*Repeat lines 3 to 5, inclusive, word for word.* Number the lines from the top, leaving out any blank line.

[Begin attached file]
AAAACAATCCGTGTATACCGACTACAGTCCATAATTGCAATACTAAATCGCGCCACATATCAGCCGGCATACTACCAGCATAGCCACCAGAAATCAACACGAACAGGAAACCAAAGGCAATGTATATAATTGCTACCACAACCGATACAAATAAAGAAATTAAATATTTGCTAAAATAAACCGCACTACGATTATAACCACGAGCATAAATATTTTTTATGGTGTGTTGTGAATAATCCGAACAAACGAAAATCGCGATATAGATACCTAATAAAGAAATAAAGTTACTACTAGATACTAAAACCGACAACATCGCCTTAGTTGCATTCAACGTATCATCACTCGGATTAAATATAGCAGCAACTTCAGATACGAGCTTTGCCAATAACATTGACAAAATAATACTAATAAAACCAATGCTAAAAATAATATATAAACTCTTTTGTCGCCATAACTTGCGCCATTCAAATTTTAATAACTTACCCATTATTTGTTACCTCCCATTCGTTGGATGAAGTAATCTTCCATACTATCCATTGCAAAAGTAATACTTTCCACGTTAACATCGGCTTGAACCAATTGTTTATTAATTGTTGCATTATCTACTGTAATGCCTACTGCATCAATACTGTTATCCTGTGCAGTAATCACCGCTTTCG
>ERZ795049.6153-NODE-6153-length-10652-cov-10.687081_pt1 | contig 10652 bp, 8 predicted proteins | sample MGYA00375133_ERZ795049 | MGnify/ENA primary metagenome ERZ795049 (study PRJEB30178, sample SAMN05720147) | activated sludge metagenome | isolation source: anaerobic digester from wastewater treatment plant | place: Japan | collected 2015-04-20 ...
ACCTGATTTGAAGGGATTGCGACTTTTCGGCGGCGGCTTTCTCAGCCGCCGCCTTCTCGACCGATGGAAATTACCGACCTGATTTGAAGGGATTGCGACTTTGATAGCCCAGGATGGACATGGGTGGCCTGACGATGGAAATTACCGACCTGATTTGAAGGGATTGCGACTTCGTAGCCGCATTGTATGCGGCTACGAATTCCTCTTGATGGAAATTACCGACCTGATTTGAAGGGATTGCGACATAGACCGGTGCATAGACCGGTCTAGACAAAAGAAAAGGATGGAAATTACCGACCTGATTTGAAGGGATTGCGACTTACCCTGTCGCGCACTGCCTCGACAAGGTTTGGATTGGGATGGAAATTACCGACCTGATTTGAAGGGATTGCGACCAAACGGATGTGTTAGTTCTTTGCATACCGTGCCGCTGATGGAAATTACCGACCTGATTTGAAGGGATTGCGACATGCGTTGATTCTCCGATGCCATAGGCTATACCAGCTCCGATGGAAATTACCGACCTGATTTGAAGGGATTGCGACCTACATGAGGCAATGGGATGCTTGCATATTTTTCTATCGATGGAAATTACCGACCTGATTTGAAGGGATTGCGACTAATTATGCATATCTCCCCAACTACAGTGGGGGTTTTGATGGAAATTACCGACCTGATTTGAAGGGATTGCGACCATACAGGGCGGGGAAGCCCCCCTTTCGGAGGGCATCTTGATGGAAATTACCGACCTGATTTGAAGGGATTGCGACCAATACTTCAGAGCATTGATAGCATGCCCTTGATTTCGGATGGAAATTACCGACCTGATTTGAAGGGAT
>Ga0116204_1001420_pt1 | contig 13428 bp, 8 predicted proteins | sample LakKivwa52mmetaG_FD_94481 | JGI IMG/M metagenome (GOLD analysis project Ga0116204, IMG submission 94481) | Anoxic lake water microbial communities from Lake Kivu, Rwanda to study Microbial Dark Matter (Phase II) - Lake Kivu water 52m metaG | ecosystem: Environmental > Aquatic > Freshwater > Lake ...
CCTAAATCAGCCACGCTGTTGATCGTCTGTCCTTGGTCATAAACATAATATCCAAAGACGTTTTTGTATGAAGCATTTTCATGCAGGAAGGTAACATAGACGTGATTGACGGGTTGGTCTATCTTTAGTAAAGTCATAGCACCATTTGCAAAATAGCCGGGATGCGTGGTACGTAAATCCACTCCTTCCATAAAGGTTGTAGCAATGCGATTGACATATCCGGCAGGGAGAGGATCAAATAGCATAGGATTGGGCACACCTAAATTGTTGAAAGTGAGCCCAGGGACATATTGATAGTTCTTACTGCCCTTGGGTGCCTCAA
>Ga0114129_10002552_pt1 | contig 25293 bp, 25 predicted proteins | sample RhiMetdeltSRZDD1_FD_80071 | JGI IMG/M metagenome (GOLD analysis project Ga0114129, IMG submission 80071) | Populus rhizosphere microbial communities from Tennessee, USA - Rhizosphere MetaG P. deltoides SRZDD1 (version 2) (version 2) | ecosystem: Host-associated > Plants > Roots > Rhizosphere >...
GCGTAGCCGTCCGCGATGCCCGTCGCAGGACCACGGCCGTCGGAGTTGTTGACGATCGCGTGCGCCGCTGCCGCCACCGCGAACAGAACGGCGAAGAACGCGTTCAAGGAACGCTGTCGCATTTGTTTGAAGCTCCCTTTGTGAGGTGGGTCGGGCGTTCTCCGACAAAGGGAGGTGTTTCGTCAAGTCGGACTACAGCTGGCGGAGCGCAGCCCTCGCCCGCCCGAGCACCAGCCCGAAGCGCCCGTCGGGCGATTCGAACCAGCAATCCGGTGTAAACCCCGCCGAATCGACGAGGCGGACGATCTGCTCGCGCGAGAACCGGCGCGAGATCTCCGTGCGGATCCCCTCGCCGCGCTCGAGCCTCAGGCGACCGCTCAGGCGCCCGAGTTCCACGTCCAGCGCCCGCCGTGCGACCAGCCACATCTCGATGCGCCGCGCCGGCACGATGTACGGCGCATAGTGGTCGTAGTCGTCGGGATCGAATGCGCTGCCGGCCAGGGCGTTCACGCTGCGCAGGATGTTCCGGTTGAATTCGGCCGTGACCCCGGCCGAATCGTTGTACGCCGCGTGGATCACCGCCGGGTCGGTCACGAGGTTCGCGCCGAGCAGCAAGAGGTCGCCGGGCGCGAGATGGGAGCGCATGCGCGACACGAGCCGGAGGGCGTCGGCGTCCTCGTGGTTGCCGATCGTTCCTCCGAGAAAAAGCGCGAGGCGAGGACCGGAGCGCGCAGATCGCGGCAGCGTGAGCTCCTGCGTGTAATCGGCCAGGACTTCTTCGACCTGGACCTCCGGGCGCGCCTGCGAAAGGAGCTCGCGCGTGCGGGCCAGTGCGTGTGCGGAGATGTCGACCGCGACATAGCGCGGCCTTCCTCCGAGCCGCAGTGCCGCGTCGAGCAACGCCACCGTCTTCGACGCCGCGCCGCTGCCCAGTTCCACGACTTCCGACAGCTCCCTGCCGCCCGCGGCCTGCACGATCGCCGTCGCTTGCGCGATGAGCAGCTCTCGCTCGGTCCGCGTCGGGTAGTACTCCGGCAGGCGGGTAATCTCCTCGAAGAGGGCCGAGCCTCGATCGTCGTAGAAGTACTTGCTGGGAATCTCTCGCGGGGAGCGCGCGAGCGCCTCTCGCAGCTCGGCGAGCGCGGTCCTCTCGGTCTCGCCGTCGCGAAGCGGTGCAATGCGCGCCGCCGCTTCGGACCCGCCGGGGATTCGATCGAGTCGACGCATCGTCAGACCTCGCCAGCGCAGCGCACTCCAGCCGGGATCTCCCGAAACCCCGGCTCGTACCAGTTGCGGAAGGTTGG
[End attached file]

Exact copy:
ACCTGATTTGAAGGGATTGCGACTTTTCGGCGGCGGCTTTCTCAGCCGCCGCCTTCTCGACCGATGGAAATTACCGACCTGATTTGAAGGGATTGCGACTTTGATAGCCCAGGATGGACATGGGTGGCCTGACGATGGAAATTACCGACCTGATTTGAAGGGATTGCGACTTCGTAGCCGCATTGTATGCGGCTACGAATTCCTCTTGATGGAAATTACCGACCTGATTTGAAGGGATTGCGACATAGACCGGTGCATAGACCGGTCTAGACAAAAGAAAAGGATGGAAATTACCGACCTGATTTGAAGGGATTGCGACTTACCCTGTCGCGCACTGCCTCGACAAGGTTTGGATTGGGATGGAAATTACCGACCTGATTTGAAGGGATTGCGACCAAACGGATGTGTTAGTTCTTTGCATACCGTGCCGCTGATGGAAATTACCGACCTGATTTGAAGGGATTGCGACATGCGTTGATTCTCCGATGCCATAGGCTATACCAGCTCCGATGGAAATTACCGACCTGATTTGAAGGGATTGCGACCTACATGAGGCAATGGGATGCTTGCATATTTTTCTATCGATGGAAATTACCGACCTGATTTGAAGGGATTGCGACTAATTATGCATATCTCCCCAACTACAGTGGGGGTTTTGATGGAAATTACCGACCTGATTTGAAGGGATTGCGACCATACAGGGCGGGGAAGCCCCCCTTTCGGAGGGCATCTTGATGGAAATTACCGACCTGATTTGAAGGGATTGCGACCAATACTTCAGAGCATTGATAGCATGCCCTTGATTTCGGATGGAAATTACCGACCTGATTTGAAGGGAT
>Ga0116204_1001420_pt1 | contig 13428 bp, 8 predicted proteins | sample LakKivwa52mmetaG_FD_94481 | JGI IMG/M metagenome (GOLD analysis project Ga0116204, IMG submission 94481) | Anoxic lake water microbial communities from Lake Kivu, Rwanda to study Microbial Dark Matter (Phase II) - Lake Kivu water 52m metaG | ecosystem: Environmental > Aquatic > Freshwater > Lake ...
CCTAAATCAGCCACGCTGTTGATCGTCTGTCCTTGGTCATAAACATAATATCCAAAGACGTTTTTGTATGAAGCATTTTCATGCAGGAAGGTAACATAGACGTGATTGACGGGTTGGTCTATCTTTAGTAAAGTCATAGCACCATTTGCAAAATAGCCGGGATGCGTGGTACGTAAATCCACTCCTTCCATAAAGGTTGTAGCAATGCGATTGACATATCCGGCAGGGAGAGGATCAAATAGCATAGGATTGGGCACACCTAAATTGTTGAAAGTGAGCCCAGGGACATATTGATAGTTCTTACTGCCCTTGGGTGCCTCAA